Edited after question was edited:
1 - Is it correct to say that, in the first order, each virtual photon changes the phase by a certain amount, and the total phase is then given by an average number of virtual photons absorbed? In the first order (tree level), the Feynman diagram is just a "Y" diagram, with the external field drawn as a (crossed) virtual photon being absorbed by the electron.
No, it is not.
Virtual photons are a mathematical construct of quantum field theory, they are integrated over in the final integral, they are not real countable photons. Example
The contribution of the virtual line is under an integral, with a propagator which has a continuum over the Q^2 of the integration. The continuum is not countable.
The virtual photon is not physical, it is just a mathematical representation of quantum numbers transferred and energy/momentum exchanges.
2 - How does the number of virtual photons arise in the first order description?
It does not.
Virtual photons are not a countable construct, they are on a continuum of energy and momentum values.
3 - What is the phase change due to one virtual photon in the first order? Feynman, in his book QED, writes about this phase change.
One virtual photon means a d(E) d(p) change under the integral . The contribution of the line is infinitessimal, controlled by the integration.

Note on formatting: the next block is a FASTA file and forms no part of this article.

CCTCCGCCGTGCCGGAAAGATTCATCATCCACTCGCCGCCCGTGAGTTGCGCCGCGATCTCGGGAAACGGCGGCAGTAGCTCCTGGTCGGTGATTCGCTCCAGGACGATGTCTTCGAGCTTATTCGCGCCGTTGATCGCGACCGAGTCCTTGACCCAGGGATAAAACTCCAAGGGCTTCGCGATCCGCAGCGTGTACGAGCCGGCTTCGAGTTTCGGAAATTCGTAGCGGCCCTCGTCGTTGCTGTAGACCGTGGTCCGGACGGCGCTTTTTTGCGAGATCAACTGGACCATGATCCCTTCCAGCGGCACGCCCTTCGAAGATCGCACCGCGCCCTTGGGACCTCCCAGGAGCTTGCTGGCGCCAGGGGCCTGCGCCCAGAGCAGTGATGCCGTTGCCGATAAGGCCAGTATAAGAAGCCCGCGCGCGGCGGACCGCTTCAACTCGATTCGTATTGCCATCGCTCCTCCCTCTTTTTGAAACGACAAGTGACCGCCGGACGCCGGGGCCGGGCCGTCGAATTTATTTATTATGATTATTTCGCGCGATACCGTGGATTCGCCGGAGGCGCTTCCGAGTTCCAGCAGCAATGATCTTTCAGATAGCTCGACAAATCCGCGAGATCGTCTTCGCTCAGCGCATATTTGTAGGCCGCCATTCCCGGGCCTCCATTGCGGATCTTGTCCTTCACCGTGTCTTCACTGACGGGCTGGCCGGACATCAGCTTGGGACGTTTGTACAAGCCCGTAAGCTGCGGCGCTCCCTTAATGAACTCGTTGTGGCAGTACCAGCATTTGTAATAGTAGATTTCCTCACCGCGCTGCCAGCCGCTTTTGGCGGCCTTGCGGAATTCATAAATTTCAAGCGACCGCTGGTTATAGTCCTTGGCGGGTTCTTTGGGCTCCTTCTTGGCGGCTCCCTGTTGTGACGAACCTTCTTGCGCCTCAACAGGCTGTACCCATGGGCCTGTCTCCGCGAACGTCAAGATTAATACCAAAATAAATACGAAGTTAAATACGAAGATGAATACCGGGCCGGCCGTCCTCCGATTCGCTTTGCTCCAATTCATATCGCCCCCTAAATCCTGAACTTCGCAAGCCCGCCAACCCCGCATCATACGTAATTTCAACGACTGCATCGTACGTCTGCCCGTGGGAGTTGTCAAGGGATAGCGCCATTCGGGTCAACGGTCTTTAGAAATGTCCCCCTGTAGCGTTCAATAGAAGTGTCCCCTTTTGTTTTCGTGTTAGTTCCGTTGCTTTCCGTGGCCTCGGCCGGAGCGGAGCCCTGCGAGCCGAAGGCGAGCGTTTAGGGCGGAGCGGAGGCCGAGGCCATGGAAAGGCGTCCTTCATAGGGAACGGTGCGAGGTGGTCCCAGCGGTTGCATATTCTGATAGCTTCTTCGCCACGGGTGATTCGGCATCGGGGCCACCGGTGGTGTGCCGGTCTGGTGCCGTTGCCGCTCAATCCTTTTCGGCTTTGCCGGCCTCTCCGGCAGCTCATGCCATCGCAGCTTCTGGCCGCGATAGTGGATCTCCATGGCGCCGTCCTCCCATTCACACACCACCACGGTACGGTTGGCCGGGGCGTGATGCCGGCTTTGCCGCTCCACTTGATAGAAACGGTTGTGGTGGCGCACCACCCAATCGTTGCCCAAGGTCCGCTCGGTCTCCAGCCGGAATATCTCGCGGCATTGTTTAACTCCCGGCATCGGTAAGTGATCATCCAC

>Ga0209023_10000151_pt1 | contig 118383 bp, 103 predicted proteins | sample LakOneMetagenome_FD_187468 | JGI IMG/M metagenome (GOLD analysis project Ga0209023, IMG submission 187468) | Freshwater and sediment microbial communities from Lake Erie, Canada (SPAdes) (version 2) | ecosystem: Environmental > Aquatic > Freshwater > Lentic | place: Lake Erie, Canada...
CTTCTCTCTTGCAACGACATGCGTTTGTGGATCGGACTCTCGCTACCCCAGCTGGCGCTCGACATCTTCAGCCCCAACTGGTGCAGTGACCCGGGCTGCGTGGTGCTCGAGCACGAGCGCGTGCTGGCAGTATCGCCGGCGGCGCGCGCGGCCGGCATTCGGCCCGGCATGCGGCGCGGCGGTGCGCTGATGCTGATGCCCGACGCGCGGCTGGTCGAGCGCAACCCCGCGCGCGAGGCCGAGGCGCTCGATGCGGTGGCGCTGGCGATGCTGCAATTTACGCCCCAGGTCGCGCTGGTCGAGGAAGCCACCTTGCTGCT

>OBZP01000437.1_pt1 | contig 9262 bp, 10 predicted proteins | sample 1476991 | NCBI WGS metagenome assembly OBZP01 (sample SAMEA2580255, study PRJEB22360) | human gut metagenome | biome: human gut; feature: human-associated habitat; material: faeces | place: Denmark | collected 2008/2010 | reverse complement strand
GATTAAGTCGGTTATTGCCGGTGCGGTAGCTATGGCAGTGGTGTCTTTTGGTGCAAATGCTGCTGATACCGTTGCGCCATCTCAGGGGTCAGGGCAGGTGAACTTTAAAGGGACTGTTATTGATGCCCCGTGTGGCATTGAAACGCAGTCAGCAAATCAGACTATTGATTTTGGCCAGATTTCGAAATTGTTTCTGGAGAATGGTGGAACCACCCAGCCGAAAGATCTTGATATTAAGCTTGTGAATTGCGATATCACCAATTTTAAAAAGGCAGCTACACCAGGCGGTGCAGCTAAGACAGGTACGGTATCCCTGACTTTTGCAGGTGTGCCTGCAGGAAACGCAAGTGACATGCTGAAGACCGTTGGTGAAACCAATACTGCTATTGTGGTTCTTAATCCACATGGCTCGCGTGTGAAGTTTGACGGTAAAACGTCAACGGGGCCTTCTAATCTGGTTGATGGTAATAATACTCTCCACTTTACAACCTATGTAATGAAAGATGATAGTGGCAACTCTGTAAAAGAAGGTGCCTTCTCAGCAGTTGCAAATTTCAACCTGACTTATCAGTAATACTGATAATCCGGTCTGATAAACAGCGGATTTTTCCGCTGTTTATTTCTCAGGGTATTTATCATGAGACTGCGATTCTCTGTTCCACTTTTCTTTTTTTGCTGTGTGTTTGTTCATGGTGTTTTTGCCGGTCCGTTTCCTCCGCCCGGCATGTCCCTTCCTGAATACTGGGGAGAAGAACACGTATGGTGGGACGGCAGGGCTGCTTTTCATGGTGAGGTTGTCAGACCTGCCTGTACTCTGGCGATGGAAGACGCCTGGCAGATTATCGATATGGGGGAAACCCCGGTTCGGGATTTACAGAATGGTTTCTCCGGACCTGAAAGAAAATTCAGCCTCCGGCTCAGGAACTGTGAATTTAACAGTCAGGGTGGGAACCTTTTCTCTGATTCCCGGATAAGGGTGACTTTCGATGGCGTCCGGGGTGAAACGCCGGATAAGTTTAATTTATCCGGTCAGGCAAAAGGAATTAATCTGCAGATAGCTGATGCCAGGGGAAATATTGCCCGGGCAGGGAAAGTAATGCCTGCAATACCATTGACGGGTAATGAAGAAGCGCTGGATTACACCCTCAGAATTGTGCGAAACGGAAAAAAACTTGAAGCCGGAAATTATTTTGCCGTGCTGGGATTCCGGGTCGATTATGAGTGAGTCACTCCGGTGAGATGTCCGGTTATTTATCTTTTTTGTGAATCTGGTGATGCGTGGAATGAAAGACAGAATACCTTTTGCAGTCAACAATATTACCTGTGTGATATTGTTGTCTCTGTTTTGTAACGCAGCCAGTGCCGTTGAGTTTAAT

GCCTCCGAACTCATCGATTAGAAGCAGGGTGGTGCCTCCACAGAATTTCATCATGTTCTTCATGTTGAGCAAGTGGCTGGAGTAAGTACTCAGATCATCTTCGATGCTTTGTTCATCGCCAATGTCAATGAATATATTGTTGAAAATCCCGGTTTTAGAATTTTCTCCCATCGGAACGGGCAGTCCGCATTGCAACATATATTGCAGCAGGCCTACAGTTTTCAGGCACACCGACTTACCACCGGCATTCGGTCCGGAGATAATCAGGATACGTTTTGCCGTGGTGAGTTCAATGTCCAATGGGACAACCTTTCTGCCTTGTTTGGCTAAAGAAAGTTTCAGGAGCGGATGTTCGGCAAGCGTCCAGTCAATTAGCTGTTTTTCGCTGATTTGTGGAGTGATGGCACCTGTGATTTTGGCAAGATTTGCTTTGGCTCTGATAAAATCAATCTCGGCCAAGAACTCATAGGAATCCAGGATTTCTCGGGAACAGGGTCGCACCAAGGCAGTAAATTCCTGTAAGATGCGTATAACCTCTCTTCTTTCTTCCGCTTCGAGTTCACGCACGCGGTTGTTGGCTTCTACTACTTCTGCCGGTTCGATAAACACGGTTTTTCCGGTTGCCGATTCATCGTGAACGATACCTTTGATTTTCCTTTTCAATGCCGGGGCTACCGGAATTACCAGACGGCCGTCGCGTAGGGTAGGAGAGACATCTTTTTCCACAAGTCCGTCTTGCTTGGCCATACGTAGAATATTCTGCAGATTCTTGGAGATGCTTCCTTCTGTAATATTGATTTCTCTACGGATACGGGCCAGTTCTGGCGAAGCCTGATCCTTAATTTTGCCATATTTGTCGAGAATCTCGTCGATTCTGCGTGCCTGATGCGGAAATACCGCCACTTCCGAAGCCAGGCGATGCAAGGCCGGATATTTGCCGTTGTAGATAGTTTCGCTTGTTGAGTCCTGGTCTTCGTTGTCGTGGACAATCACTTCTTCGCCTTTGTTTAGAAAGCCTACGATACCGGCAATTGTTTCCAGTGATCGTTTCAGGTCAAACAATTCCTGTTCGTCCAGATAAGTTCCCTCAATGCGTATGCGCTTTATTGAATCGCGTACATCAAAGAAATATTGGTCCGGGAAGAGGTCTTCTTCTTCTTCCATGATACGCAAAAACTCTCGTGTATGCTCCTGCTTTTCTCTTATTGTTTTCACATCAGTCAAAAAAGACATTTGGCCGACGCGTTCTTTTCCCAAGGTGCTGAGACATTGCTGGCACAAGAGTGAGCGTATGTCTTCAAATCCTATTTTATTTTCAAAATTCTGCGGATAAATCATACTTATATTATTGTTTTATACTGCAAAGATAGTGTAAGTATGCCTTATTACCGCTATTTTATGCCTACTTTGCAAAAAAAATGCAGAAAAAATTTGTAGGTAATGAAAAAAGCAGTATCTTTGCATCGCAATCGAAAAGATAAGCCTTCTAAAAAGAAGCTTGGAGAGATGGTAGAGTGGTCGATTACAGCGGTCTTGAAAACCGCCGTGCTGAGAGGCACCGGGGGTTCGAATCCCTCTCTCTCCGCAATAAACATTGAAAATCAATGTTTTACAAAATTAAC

You have not given an accessible link to the book, here is the discussion of Feynman I have in mind. AFAIK the phases are discussed in the solutions of the basic quantum mechanical equations. These phases appear in the solutions of the appropriate quantum mechanical equation (the dirac in this case) and a phase is added in the wavefunction solution if a magnetic field is introduced.
The lowest order diagram will have all the phase change within the approximation of first order . Calculating higher orders will reduce the error in comparison with data ( though it is only recently that measurements claim to be able to measure the real and imaginary part of a wavefucntion, it is only the complex conjugate squared that is measurable afaik)